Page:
Thank you, reader Caitlin, for sharing your thoughts so eloquently! ❤ And thanks to all who read to little ones and inspire hope in young kids’ hearts.
In an effort to encourage everyone to #stayhome and to help children learn there, authors–including me–are offering free resources to their readers.
Named IPPY’s 2016 “Best Juvenile Fiction” Gold Award winner, it’s an adventure of friendship, danger, and dragons, perfect for readers aged 10-15.
We have to help each other out during this crisis, so I hope that offering this first book in The Manakor Chronicles will provide joy, hope, and fun for families.
If you have read the book, or do read the book during this time, please let me know what you think! I love to hear from readers; it is one of the joys of writing books! Posting feedback, especially reviews, also helps authors share the word about their stories and lets other readers know about good books. (These also make great activities for homebound children!)
- Send me a message using the Contact page, to ask me a question or share your thoughts (I commit to respond to all readers during this time!)
- Write and publish a review on Goodreads or Amazon.
- Write a physical letter to the author and post a photo on Twitter.
And most of all, chat about stories together in the family, and spread a little hope and love together.
“A rousing saga of magic and mystery” – Kirkus Reviews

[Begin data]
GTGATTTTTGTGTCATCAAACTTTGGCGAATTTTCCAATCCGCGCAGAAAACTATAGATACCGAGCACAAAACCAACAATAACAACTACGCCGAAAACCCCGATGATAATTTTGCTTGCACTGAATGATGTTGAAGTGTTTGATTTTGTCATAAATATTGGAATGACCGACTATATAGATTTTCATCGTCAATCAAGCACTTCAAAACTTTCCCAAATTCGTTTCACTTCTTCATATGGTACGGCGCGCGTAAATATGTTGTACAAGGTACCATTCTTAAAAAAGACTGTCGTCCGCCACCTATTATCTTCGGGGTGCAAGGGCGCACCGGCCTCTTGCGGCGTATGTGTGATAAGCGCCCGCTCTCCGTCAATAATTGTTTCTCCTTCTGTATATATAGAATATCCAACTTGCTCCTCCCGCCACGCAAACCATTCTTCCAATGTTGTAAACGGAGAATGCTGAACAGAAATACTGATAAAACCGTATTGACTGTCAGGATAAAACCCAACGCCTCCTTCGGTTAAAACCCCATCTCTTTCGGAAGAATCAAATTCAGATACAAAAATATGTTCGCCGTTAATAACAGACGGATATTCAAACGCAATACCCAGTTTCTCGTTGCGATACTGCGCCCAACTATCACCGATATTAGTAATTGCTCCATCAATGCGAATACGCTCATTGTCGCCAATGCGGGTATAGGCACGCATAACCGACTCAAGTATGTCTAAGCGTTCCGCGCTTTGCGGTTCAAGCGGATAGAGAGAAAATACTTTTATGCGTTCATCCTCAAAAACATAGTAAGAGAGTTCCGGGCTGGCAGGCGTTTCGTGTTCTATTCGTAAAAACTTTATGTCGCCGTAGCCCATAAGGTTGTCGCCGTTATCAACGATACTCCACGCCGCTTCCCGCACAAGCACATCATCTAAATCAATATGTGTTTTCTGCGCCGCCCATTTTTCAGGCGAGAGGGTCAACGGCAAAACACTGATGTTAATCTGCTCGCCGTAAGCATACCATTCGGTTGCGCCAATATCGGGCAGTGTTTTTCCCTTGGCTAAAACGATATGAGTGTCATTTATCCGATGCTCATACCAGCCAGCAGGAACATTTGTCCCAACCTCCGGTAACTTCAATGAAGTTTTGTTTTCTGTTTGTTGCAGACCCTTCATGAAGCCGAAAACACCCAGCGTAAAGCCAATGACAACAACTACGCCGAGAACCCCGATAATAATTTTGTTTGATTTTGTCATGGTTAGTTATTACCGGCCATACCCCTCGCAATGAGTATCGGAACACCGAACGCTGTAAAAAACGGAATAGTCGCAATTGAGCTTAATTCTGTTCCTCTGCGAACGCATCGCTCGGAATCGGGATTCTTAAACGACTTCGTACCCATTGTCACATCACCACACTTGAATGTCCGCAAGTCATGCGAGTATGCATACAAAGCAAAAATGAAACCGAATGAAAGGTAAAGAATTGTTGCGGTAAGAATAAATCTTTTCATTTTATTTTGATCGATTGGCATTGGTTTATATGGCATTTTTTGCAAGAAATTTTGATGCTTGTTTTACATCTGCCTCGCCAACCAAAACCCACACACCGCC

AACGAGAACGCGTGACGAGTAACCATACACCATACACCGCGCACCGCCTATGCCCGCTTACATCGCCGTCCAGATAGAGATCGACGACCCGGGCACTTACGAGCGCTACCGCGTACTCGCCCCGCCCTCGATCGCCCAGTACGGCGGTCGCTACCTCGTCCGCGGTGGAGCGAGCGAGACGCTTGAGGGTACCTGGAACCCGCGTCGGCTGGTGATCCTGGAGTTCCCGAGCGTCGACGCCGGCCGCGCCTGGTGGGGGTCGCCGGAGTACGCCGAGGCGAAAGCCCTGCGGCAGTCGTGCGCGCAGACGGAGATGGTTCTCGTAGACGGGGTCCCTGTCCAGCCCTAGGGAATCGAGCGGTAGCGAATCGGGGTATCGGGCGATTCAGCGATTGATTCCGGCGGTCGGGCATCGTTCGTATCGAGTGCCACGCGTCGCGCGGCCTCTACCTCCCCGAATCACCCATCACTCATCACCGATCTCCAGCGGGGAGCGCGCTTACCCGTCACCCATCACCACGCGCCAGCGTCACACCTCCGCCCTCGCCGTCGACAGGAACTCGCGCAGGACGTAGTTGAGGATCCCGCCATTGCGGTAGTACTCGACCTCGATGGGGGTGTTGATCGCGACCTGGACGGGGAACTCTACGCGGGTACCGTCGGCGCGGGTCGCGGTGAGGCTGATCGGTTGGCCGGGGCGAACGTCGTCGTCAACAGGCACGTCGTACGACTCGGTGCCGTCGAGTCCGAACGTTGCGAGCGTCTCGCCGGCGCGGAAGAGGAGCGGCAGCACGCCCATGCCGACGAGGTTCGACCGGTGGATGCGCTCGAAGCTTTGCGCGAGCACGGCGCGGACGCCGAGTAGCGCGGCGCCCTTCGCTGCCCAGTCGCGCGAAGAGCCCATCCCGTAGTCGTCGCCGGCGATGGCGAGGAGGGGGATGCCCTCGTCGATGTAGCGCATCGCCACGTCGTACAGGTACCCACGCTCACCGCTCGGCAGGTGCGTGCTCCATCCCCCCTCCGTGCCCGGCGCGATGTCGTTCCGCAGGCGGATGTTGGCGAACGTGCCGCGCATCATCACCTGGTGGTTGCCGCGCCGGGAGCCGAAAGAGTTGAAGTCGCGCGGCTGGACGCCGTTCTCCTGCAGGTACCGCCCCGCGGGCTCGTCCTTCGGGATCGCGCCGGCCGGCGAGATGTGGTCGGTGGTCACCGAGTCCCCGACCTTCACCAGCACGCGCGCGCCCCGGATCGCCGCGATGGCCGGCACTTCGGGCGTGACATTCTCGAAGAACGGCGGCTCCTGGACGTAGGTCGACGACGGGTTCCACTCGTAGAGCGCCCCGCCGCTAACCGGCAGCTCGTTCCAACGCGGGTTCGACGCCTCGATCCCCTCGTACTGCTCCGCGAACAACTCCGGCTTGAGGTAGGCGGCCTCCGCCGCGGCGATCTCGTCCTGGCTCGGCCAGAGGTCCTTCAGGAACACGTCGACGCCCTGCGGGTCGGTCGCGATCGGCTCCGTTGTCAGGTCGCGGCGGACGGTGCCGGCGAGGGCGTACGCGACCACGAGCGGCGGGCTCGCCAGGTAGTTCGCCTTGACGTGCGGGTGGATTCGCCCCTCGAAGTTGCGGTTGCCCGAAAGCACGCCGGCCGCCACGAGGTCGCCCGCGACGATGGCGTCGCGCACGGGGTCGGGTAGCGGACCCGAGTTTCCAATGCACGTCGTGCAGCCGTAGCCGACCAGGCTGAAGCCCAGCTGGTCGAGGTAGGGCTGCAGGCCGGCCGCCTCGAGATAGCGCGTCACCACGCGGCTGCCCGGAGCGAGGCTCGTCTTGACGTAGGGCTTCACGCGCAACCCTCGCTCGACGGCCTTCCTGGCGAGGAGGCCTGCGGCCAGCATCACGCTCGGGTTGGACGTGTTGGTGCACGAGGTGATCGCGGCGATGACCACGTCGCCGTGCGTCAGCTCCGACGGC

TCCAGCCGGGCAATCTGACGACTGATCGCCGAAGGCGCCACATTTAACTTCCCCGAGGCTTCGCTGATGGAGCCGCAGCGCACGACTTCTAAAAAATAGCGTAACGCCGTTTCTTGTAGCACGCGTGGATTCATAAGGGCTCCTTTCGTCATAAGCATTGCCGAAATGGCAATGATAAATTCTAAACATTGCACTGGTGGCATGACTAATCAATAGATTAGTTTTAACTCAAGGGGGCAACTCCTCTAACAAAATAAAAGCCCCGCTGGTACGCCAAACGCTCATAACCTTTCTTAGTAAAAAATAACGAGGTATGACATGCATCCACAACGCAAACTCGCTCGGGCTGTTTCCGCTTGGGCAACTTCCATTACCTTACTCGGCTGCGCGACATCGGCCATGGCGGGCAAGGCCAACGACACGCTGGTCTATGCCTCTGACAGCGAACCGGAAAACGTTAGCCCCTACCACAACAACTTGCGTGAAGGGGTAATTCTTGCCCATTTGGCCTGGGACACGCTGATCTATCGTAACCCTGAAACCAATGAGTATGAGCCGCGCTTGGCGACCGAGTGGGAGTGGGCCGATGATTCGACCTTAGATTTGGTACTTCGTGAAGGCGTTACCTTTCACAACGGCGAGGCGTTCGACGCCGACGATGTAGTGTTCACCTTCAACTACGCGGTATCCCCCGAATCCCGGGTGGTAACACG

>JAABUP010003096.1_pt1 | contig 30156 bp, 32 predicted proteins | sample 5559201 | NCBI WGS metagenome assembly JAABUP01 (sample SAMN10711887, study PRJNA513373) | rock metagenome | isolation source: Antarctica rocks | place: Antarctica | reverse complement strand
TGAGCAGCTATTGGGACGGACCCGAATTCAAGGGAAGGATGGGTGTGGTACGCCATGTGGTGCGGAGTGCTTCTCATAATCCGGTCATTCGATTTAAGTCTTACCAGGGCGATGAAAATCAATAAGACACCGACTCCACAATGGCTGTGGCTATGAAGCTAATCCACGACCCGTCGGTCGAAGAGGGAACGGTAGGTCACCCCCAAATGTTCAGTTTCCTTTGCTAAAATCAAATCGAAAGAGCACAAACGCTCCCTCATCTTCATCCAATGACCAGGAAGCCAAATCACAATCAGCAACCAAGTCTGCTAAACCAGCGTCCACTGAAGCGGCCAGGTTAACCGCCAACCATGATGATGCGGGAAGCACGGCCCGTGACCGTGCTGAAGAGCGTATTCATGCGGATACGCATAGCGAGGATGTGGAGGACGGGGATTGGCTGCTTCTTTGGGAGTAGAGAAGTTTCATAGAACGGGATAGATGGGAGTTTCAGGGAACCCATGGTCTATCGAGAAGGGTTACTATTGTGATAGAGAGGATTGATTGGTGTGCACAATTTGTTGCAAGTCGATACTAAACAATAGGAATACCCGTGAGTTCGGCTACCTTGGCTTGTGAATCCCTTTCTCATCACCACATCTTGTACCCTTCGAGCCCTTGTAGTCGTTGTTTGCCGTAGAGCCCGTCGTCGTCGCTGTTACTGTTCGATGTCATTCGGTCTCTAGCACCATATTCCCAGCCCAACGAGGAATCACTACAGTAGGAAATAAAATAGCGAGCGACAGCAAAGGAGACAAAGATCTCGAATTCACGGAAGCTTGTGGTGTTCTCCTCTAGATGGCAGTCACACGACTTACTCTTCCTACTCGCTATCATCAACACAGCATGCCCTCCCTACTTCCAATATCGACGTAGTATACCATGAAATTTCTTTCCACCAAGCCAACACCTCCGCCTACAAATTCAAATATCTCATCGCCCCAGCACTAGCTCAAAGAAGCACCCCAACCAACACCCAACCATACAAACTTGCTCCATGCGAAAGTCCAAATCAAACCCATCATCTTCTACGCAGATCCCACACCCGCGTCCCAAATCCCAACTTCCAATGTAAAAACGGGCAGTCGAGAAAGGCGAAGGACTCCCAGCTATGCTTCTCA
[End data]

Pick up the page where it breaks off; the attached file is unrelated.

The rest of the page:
“Readers will be THRILLED with author T.K. Kiser’s arrival on the middle grade book scene. The Firebrand Legacy: Manakor Chronicles, #1 provides page upon page of action and adventure, making it hard to put aside….There is no sexual content of any kind, no offensive language, and violence is in no way explicit. Given the main character’s age and the clean content, I highly recommend it to readers ages 10-14 and anyone who enjoys stories about magic and fantasy (and DRAGONS!).”
– Hall Ways Reviews
I have been outvoted in the fantastic Madness! Poetry competition, so I will no longer be competing in the tournament, but I DO look forward to reading the upcoming poems and participating as the showdown continues!
In the meantime, I am thrilled to announce that my board book, A Little Catholic’s Book of Liturgical Colors has received the Seal of Approval from the Catholic Writers Guild!
The Seal of Approval is a sign that the book’s contents are 100% in line with the teachings of the Catholic Church. The seal is a testament to the dedication that the publisher, Holy Heroes puts toward double- and triple-checking each of its publications to truly help each family embrace the joy of the faith.
So here it is, the SEAL! This book has been APPROVED!
I made it to round TWO, and voting starts NOW! Thanks to everyone for your votes in round one, and please (even if I don’t make round three) continue to check in to Madness! Poetry for fun children’s poems!
I am having a blast reading all the entries, and hope that lots of children home from school can tune in as well for some fun with literature 🙂